Okay, that’s enough with the quotes. Let us return to The List from last week. Sadly all the obvious properties of water have been used, so it’s going to get very science-y.
9. Water has a high tensile strength.
Tensile strength is a measure of how well a material can withstand stretching. It’s difficult to imagine water being ‘stretched’, but it has been found that columns of water do not easily break or pull apart. Along with property number eight of adhesiveness and cohesiveness, continuous columns of water can be pulled all the way to the top of trees to supply the cells there with food.
10. Water is a common metabolite.
A metabolite is a substance that takes part in biochemical reactions in cells. Water is involved in almost all of these biochemical reactions – one example is photosynthesis, the process that plants use to make food from sunlight.
11. Water is the universal solvent.
A solvent is a substance, usually a liquid, that dissolves another substance (called the solute) to produce a solution. Water is polar (see property number eight), allowing it to dissolve more substances than any other common solvent. This is a reason why your body is 60-70% water, because other chemicals can dissolve in it.
12. Water combines with many organic molecules to form hydrated molecules.
In cells, most organic molecules react with water molecules to form new hydrated molecules. The supplementary water molecules contribute to their physical and chemical properties, allowing a greater variety of substances to exist. In fact, you will have heard of the term ‘carbohydrate’, a type of molecule found in foods such as bread and rice that form a major part of a balanced diet.
13. Water has a high specific heat capacity.
Specific heat capacity is a measure of how much energy is required to raise the temperature of a substance. Water has a high specific heat capacity, so it must gain or lose a lot of energy to change temperature. Oil has a lower specific heat capacity, so it is quicker to heat up oil than it is to heat up water. This is particularly important on both small and large scales: on a small scale, the internal environment of an organism is able to resist temperature change; on a large scale, aquatic habitats have relatively stable temperatures, as water can ‘absorb’ any temperature changes.
14. Water has a high latent heat of vaporisation.
Latent heat of vaporisation is a measure of how much energy is required for a substance to evaporate. Water has a high latent heat of vaporisation, so water takes in a lot of energy from any surface it evaporates from. This property is responsible for cooling mechanisms such as sweating in mammals.
15. Water has a high latent heat of fusion.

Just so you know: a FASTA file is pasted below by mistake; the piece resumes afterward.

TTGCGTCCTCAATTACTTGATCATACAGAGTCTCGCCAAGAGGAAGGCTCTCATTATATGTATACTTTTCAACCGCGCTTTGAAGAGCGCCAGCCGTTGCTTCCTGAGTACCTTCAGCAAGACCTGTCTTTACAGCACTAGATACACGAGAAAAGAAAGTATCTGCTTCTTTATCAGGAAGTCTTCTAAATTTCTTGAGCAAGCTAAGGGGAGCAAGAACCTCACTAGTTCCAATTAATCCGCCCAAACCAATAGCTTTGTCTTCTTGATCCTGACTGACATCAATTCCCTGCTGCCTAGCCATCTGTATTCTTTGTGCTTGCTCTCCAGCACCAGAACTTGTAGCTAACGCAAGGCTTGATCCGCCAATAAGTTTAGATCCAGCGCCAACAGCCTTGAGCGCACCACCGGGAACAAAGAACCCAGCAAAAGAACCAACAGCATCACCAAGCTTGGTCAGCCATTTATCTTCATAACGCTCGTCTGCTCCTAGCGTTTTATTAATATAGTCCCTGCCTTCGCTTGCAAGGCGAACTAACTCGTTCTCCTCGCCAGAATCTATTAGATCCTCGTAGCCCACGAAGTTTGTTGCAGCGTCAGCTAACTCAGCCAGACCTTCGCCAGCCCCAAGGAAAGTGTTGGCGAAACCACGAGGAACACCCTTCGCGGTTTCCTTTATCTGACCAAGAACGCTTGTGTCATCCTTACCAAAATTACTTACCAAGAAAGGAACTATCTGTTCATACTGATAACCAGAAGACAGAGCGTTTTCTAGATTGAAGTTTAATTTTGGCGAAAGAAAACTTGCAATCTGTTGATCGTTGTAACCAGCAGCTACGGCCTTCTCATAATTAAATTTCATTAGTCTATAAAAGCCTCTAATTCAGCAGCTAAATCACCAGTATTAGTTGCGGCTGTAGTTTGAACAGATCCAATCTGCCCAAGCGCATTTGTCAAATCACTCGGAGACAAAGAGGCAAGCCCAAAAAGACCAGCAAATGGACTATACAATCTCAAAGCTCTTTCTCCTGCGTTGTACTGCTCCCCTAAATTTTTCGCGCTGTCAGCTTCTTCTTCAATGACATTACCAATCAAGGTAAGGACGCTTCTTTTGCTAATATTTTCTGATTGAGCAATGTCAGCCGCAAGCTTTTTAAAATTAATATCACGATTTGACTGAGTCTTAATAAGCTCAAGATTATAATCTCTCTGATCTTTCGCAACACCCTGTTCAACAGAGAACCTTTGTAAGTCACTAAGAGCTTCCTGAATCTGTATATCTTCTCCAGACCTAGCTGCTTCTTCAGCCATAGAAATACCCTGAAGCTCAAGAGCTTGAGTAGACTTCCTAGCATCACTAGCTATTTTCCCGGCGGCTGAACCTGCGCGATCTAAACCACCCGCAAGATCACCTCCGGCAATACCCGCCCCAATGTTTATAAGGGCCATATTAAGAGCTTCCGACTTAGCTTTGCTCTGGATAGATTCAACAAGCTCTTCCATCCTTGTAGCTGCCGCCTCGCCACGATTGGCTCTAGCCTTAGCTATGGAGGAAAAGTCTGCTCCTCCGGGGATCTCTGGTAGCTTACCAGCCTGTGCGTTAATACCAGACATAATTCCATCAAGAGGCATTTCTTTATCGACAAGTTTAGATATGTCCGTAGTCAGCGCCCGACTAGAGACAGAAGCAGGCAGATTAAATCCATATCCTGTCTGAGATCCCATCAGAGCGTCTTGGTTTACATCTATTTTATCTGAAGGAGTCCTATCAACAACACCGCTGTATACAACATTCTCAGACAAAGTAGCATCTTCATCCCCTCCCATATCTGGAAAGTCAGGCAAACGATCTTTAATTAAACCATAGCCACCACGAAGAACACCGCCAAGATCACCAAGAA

Hmm… sounds like the one above (you’re not wrong). Latent heat of fusion refers to freezing instead of evaporation. Water has a high latent heat of fusion, which means that water must lose a lot of energy in order to freeze. This enables the possibility of water reaching temperatures far below 0 °C before it actually freezes. In addition, water in living cells and aquatic environments are slow to freeze at low temperatures.
16.Water is neutral in pH.
pH measures the acidity of a substance. Water is neither acidic nor basic (the opposite), which is perfect for our health. If water were only slightly higher or lower in pH, there would be adverse health effects on most living organisms in the world. In addition, pH is a factor in determining the solubility of substances in water (how well they dissolve). Changes in pH can create eutrophic environments, a disastrous condition where oxygen concentration is too low in a body of water, so plants thrive but animals die.
17. Water is amphoretic.
Amphoretism is the special property of being able to react as both an acid and a base. This is due to the dissociation of water into H+ and OH– ions (I’m aware that this might mean nothing to you). It’s still very important though, as it’s one of the reasons why water is in most biochemical reactions, and it helps maintain pH inside organisms.
18. Water conducts electricity when it contains dissolved ions.
Some substances do not conduct electricity as a solid, but conduct when dissolved in water to form ionic solutions (for instance saltwater). Ionic solutions are found in bodily fluids and help transmit electrical impulses for the functioning of the heart, brain and muscles.
With these eighteen properties, the biological significance of water covers a vast scope; from the microscopic biochemical reactions inside living cells, to the macroscopic ocean environments; from the transport of water inside plants to the maintenance of stable conditions inside mammals. There were more properties than you were expecting, right? So next time you hold a drink of water in your hand, think about how water seems to be perfectly designed to allow our survival…
…or actually, you could just, you know, drink it.